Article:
After slogging through Burroughs bombastic novel, I longed for a work that would deliver me back to the joy of reading and The Sea did just that.
A man deals with grief by returning to the haunts of his childhood and reveals how he has and has not grown from days past. Interspersed between the recent past, the long ago past and the current day, Mr. Banville takes us along as we follow the steps and missteps of Max Morden as he tries and often fails, to reach a level of self-awareness.
Landlady at The Cedars, a vacation destination from Max’s childhood, Miss Vavasour is at times aloof while also seeming perceptive. We learn she and Max have much in common.
Max Morden could not be described as a grieving widow, although he is, as his thoughts and actions are mostly self-serving, as most humans are. It is only that he is not quite so good at concealing that truth.
A Cedars tenant, Colonel Blunden, is a sad man seeming to await the end of his life without filling his final years with any joy or fuss. Not someone to spend time with if in a blue mood.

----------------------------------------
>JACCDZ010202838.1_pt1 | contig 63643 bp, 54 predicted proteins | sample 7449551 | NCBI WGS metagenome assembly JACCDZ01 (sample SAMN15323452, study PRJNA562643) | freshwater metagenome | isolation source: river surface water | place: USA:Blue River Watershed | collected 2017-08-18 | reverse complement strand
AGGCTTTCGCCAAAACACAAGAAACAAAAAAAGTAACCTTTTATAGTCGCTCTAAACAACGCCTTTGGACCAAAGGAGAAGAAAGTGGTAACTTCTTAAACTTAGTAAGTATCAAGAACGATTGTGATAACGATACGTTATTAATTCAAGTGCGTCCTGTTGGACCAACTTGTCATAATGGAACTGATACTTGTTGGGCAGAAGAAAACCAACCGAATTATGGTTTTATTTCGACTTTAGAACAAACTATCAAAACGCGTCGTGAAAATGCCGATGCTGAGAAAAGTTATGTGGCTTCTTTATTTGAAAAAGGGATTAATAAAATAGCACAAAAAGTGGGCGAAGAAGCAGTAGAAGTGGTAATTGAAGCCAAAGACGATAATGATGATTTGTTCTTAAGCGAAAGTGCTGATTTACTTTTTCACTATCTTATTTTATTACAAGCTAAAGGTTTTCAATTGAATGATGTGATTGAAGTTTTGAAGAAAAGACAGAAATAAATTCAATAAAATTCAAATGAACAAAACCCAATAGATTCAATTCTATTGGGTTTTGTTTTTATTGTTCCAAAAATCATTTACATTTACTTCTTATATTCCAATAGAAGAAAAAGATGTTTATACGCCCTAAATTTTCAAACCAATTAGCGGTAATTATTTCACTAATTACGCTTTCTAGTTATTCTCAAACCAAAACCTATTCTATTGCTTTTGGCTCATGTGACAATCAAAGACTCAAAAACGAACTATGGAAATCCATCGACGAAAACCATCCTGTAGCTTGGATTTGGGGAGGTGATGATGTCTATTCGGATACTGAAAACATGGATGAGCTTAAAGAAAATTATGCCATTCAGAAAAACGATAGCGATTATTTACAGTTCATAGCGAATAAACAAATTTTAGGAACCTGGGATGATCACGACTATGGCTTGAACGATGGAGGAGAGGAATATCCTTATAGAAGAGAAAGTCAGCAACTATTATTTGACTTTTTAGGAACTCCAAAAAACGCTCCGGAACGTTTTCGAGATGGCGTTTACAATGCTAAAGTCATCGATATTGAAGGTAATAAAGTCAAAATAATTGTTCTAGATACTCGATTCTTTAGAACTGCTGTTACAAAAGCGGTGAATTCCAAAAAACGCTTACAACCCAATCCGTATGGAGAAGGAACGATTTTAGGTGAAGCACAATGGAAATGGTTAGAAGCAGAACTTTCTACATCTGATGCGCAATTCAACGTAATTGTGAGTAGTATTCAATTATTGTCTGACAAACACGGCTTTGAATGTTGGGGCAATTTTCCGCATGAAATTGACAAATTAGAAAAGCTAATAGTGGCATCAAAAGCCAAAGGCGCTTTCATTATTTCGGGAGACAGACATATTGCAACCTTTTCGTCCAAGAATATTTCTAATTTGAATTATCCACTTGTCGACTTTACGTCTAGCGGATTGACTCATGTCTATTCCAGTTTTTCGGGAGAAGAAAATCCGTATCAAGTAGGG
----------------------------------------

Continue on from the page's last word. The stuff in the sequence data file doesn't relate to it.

Max’s first love, Chloe Grace, is a privileged and bored girl who runs hot and cold with her treatment of her young beau. Her selfishness and brazenness eventually lead to her ruin and sadly takes others along for the descent.
What a little vessel of sadness we are, sailing in this muffled silence through the autumn dark.
Perhaps all of life is no more than a long preparation for the leaving of it.
We carry the dead with us only until we die too, and then it is we who are borne along for a little while, and then our bearers in their turn drop, and so on into the unimaginable generations.
I had that sense of anxious euphoria, of happy, helpless toppling, which the one who knows he will have to do the loving always feels, at the precipitous outset. For even at such a tender age I knew that there is always a lover and a loved, and knew which one, in this case, I would be.
I felt an extraneous kindredship to Mr. Banville after reading the following, and won’t bore anyone with why.
I have always suffered from what I think must be an overly acute awareness of the mingled aromas that emanate from the human concourse.
Perhaps I would embarrass myself with Mr. Banville by such boldness, but I believe he’d be perhaps awkward at the onset, but brilliant and witty at the finale of our tete-a-tete.
My rating for The Sea is an 8 out of 10.
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Next up, James Ellroy’s The Black Dahlia…